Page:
Then there is cross referencing. I see I have been playing this RTS game with 75% efficiency and success, as opposed to that FPS game, which I only managed to clear with 50% proficiency. Maybe FPS games aren’t my strong point. I see I have spent more time on Mario Galaxies than on Zelda, but only in the first week. My aim in Red Steel is a lot better than in Metroid or Call of Duty. The possibilities are endless.

And with internet connections and friends lists this opens up a whole new level of competition. Import your friend’s stats for Wii sports and ghost them onto your own. He may be as good as you but it took you a few days to reach that level rather than two weeks. He may have trounced you in that baseball game but it was an obvious lucky streak, compared to his recent dire performance.

Maybe it’s the secret and until now surprisingly well-hidden statistician within me but these little graphs open up more in the game than anything else. It used to be that any n of N collection mechanism had me hooked until I reached a 100%, no matter how tedious and boring it got. But with these graphs I feel the drive to see an upwards trend, and I want to see my performance over the entire time I have invested in the game. I should start a “performance graphs in games now!” campaign, akin to UK:Resistance’s excellent Blue Sky campaign. Statisfy me! Pun intended.


  1. I'm a total yes man in this case. good points!

  2. Yes, it's unfortunate that the Wii sports graphs are limited to only the training sessions. I like playing the exhibition matches but there is no score-keeping for those at all, except for the golf handicap. Some kind of performance graph would have been welcome!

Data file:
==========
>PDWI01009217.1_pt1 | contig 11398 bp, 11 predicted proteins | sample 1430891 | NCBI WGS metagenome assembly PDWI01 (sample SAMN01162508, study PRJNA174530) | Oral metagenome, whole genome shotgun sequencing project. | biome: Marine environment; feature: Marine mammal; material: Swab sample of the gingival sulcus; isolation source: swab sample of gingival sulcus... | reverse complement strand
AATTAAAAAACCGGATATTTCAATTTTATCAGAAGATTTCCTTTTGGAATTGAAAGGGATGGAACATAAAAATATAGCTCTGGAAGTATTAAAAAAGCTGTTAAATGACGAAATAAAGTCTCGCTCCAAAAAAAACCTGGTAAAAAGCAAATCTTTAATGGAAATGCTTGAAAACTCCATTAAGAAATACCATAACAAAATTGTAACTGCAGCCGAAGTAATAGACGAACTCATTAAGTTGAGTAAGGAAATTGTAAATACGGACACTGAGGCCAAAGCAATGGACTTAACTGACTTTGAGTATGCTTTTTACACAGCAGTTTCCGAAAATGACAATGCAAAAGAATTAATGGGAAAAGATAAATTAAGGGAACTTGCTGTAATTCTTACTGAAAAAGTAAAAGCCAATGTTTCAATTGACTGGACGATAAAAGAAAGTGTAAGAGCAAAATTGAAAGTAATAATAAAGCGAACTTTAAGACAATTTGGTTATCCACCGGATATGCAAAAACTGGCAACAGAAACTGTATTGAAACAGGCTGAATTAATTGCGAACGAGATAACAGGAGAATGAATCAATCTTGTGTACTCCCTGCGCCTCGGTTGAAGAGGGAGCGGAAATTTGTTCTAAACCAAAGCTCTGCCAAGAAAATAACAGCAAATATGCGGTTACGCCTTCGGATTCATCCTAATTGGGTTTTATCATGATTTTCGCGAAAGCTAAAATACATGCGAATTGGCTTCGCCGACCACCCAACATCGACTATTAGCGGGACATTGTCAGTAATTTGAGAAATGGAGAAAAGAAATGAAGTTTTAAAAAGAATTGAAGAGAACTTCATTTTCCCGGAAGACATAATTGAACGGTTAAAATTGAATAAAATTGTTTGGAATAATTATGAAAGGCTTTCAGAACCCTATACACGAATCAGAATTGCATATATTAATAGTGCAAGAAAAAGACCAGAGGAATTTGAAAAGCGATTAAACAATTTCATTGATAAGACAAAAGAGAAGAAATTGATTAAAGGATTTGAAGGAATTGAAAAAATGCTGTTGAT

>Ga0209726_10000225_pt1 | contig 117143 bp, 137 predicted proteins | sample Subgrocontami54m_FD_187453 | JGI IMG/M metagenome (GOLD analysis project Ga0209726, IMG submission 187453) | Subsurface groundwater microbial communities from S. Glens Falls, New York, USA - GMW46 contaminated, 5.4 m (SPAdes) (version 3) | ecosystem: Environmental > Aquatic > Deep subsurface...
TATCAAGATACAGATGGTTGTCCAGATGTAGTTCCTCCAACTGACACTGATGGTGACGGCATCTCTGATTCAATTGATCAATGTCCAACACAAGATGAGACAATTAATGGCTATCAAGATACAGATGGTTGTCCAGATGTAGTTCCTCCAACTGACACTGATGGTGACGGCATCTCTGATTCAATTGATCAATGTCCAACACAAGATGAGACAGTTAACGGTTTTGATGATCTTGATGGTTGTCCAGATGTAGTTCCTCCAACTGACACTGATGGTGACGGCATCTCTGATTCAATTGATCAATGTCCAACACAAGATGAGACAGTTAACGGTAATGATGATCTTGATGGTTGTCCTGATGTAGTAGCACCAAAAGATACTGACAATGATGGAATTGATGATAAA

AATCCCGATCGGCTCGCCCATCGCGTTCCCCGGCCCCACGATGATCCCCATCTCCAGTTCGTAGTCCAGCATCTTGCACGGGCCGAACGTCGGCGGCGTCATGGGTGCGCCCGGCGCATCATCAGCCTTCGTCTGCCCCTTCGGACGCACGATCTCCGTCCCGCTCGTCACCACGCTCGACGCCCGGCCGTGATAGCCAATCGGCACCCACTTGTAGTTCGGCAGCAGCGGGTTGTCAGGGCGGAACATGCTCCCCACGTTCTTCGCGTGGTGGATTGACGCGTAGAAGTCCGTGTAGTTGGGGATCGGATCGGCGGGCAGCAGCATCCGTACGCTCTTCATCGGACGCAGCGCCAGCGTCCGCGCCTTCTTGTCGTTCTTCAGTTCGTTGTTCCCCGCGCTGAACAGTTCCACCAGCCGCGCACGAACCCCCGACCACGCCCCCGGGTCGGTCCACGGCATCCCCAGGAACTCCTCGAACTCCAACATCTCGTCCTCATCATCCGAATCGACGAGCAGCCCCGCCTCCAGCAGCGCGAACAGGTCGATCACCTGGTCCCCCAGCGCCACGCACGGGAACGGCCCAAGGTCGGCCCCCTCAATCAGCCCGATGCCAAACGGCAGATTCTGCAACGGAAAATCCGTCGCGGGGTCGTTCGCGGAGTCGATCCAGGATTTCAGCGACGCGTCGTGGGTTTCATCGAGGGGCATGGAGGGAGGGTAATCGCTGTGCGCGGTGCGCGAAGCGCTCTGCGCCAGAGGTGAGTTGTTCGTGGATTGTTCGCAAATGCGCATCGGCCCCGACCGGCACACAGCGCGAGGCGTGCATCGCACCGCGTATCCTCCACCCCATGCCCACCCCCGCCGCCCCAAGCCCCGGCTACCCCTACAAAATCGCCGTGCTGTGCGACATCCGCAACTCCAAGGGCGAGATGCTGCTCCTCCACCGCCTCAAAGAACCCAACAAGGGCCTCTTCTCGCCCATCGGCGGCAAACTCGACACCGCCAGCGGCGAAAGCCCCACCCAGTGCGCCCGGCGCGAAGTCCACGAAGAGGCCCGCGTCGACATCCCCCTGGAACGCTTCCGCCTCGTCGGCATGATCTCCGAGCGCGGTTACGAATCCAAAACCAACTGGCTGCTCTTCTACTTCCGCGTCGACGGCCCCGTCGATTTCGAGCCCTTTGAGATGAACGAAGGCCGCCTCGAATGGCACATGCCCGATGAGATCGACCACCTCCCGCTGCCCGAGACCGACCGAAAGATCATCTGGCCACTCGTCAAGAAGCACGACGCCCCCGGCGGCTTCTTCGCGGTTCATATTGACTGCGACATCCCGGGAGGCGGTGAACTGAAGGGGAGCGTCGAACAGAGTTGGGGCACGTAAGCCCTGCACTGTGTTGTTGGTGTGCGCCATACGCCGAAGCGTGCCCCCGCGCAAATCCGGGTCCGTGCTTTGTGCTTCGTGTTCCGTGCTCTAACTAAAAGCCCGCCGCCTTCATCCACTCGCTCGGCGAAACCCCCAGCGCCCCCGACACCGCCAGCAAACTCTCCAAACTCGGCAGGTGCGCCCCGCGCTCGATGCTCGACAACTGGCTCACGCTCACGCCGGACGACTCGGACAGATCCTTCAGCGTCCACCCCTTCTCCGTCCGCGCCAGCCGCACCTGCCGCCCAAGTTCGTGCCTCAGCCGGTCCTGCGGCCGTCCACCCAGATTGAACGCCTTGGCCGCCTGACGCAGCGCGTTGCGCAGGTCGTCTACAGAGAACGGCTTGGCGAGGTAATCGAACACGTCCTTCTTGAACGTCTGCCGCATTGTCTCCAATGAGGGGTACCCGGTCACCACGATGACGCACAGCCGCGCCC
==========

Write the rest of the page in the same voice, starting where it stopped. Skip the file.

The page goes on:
3. Really nice idea, your explanation reminds me on Blizzards Battle Net
    Player Profiles.

  4. I totally agree and would like to subscribe to your magazine or newsletter. Oh wait! Looks like I already did...

    On the other hand, seeing just how much of my life I've lost to Zuma (yeah, I still play it at least once a week) would probably send me into a never ending shame-spiral.

  5. There's already a system that does this, and allows you to compare scores across the internet - the Xbox360.

    I actually don't like this idea though. I simply don't want to know how much of my life has been wasted collecting Rupees... :D

  6. We're recording a lot of "best of" data... I guess it wouldn't be too hard to attach time/date data to each one, and recording it somewhere.

    I'll do what I can, because it's obviously a good idea...

    but it's a bunch of work for a 2 man army - all the graph viz and functionality. Highly desireable, but still has to go on the 'luxury' list.

  7. This makes mad sense to me because I keep wondering why my roommate loves to replay oldschool games that he's already beaten.

    As someone who came up on PC RPGs, it seems like there's just no point to a game once you've beaten it, because you know what happens. I look at games as a story-type thing where you keep playing to find the new level, or see what happens.

    My friend, whose experience is entirely console-driven, will just pull out some game he's beaten fifty times in the twenty years he's owned an NES and beat it again in an afternoon because it's fun. If I had some sort of comparison going on, to make it seem like I was doing something DIFFERENT this time, by doing it faster, or doing it while losing less hit-points, replaying stuff would make sense to me.